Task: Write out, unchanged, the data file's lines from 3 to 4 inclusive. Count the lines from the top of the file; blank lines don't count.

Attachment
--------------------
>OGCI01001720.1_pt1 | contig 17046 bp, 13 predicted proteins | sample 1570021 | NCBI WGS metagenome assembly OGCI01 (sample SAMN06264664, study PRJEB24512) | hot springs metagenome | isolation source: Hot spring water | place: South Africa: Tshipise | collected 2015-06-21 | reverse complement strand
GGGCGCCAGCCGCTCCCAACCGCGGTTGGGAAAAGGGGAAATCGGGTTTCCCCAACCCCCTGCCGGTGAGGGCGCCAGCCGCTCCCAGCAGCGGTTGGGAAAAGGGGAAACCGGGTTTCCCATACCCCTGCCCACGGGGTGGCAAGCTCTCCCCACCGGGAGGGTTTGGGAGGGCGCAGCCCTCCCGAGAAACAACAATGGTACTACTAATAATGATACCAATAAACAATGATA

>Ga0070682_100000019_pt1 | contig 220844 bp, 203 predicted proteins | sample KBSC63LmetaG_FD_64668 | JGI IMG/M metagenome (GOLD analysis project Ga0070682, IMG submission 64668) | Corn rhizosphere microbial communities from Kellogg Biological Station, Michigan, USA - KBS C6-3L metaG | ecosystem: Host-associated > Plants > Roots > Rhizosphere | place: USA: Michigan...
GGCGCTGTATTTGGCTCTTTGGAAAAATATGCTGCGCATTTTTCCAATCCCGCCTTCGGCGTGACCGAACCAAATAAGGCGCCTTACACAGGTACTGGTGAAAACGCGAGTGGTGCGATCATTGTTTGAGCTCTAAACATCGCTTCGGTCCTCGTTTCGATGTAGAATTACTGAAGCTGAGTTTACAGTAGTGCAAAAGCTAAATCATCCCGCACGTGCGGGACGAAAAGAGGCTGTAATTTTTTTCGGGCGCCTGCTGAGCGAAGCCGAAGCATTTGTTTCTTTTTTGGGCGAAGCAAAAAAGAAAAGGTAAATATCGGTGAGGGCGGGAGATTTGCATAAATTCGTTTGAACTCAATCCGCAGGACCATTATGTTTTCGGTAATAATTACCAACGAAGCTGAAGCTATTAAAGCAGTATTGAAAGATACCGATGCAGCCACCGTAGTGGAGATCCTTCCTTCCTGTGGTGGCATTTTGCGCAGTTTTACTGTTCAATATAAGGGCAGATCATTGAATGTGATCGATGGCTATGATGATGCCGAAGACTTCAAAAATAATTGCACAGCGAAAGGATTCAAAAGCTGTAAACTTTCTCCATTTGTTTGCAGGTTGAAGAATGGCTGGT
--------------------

>Ga0070682_100000019_pt1 | contig 220844 bp, 203 predicted proteins | sample KBSC63LmetaG_FD_64668 | JGI IMG/M metagenome (GOLD analysis project Ga0070682, IMG submission 64668) | Corn rhizosphere microbial communities from Kellogg Biological Station, Michigan, USA - KBS C6-3L metaG | ecosystem: Host-associated > Plants > Roots > Rhizosphere | place: USA: Michigan...
GGCGCTGTATTTGGCTCTTTGGAAAAATATGCTGCGCATTTTTCCAATCCCGCCTTCGGCGTGACCGAACCAAATAAGGCGCCTTACACAGGTACTGGTGAAAACGCGAGTGGTGCGATCATTGTTTGAGCTCTAAACATCGCTTCGGTCCTCGTTTCGATGTAGAATTACTGAAGCTGAGTTTACAGTAGTGCAAAAGCTAAATCATCCCGCACGTGCGGGACGAAAAGAGGCTGTAATTTTTTTCGGGCGCCTGCTGAGCGAAGCCGAAGCATTTGTTTCTTTTTTGGGCGAAGCAAAAAAGAAAAGGTAAATATCGGTGAGGGCGGGAGATTTGCATAAATTCGTTTGAACTCAATCCGCAGGACCATTATGTTTTCGGTAATAATTACCAACGAAGCTGAAGCTATTAAAGCAGTATTGAAAGATACCGATGCAGCCACCGTAGTGGAGATCCTTCCTTCCTGTGGTGGCATTTTGCGCAGTTTTACTGTTCAATATAAGGGCAGATCATTGAATGTGATCGATGGCTATGATGATGCCGAAGACTTCAAAAATAATTGCACAGCGAAAGGATTCAAAAGCTGTAAACTTTCTCCATTTGTTTGCAGGTTGAAGAATGGCTGGT